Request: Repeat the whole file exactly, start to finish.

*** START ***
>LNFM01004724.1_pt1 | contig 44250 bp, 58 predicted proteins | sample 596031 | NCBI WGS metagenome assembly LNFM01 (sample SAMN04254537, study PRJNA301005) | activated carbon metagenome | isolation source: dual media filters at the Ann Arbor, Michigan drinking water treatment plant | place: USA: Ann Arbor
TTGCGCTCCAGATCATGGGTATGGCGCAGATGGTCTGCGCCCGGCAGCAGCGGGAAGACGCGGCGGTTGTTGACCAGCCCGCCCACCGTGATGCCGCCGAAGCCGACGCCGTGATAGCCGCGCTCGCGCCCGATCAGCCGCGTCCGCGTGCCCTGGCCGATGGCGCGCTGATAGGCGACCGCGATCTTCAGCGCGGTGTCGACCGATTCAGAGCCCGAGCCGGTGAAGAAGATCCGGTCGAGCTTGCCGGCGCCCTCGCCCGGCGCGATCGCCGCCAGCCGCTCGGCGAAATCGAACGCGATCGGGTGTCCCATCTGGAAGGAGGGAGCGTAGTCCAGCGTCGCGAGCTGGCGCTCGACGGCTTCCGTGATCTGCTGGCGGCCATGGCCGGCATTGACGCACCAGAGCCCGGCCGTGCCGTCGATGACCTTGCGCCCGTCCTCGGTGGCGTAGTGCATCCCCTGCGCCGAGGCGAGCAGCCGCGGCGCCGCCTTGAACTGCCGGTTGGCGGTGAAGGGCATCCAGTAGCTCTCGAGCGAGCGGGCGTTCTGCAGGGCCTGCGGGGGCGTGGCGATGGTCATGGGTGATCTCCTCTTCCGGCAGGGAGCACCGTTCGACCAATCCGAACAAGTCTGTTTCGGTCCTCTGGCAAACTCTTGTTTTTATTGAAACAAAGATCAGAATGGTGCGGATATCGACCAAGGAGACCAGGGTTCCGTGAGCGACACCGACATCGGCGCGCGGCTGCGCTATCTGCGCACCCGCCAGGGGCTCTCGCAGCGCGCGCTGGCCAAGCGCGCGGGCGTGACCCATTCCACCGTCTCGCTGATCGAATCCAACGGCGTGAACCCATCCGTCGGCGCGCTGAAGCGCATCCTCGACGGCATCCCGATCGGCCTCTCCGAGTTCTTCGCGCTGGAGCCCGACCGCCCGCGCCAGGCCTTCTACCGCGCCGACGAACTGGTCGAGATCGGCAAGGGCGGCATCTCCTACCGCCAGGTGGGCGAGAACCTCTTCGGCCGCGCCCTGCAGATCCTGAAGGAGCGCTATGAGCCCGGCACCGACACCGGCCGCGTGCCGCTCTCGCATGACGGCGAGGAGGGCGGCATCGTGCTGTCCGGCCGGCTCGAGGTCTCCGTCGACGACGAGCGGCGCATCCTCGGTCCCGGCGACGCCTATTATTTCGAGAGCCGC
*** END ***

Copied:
>LNFM01004724.1_pt1 | contig 44250 bp, 58 predicted proteins | sample 596031 | NCBI WGS metagenome assembly LNFM01 (sample SAMN04254537, study PRJNA301005) | activated carbon metagenome | isolation source: dual media filters at the Ann Arbor, Michigan drinking water treatment plant | place: USA: Ann Arbor
TTGCGCTCCAGATCATGGGTATGGCGCAGATGGTCTGCGCCCGGCAGCAGCGGGAAGACGCGGCGGTTGTTGACCAGCCCGCCCACCGTGATGCCGCCGAAGCCGACGCCGTGATAGCCGCGCTCGCGCCCGATCAGCCGCGTCCGCGTGCCCTGGCCGATGGCGCGCTGATAGGCGACCGCGATCTTCAGCGCGGTGTCGACCGATTCAGAGCCCGAGCCGGTGAAGAAGATCCGGTCGAGCTTGCCGGCGCCCTCGCCCGGCGCGATCGCCGCCAGCCGCTCGGCGAAATCGAACGCGATCGGGTGTCCCATCTGGAAGGAGGGAGCGTAGTCCAGCGTCGCGAGCTGGCGCTCGACGGCTTCCGTGATCTGCTGGCGGCCATGGCCGGCATTGACGCACCAGAGCCCGGCCGTGCCGTCGATGACCTTGCGCCCGTCCTCGGTGGCGTAGTGCATCCCCTGCGCCGAGGCGAGCAGCCGCGGCGCCGCCTTGAACTGCCGGTTGGCGGTGAAGGGCATCCAGTAGCTCTCGAGCGAGCGGGCGTTCTGCAGGGCCTGCGGGGGCGTGGCGATGGTCATGGGTGATCTCCTCTTCCGGCAGGGAGCACCGTTCGACCAATCCGAACAAGTCTGTTTCGGTCCTCTGGCAAACTCTTGTTTTTATTGAAACAAAGATCAGAATGGTGCGGATATCGACCAAGGAGACCAGGGTTCCGTGAGCGACACCGACATCGGCGCGCGGCTGCGCTATCTGCGCACCCGCCAGGGGCTCTCGCAGCGCGCGCTGGCCAAGCGCGCGGGCGTGACCCATTCCACCGTCTCGCTGATCGAATCCAACGGCGTGAACCCATCCGTCGGCGCGCTGAAGCGCATCCTCGACGGCATCCCGATCGGCCTCTCCGAGTTCTTCGCGCTGGAGCCCGACCGCCCGCGCCAGGCCTTCTACCGCGCCGACGAACTGGTCGAGATCGGCAAGGGCGGCATCTCCTACCGCCAGGTGGGCGAGAACCTCTTCGGCCGCGCCCTGCAGATCCTGAAGGAGCGCTATGAGCCCGGCACCGACACCGGCCGCGTGCCGCTCTCGCATGACGGCGAGGAGGGCGGCATCGTGCTGTCCGGCCGGCTCGAGGTCTCCGTCGACGACGAGCGGCGCATCCTCGGTCCCGGCGACGCCTATTATTTCGAGAGCCGC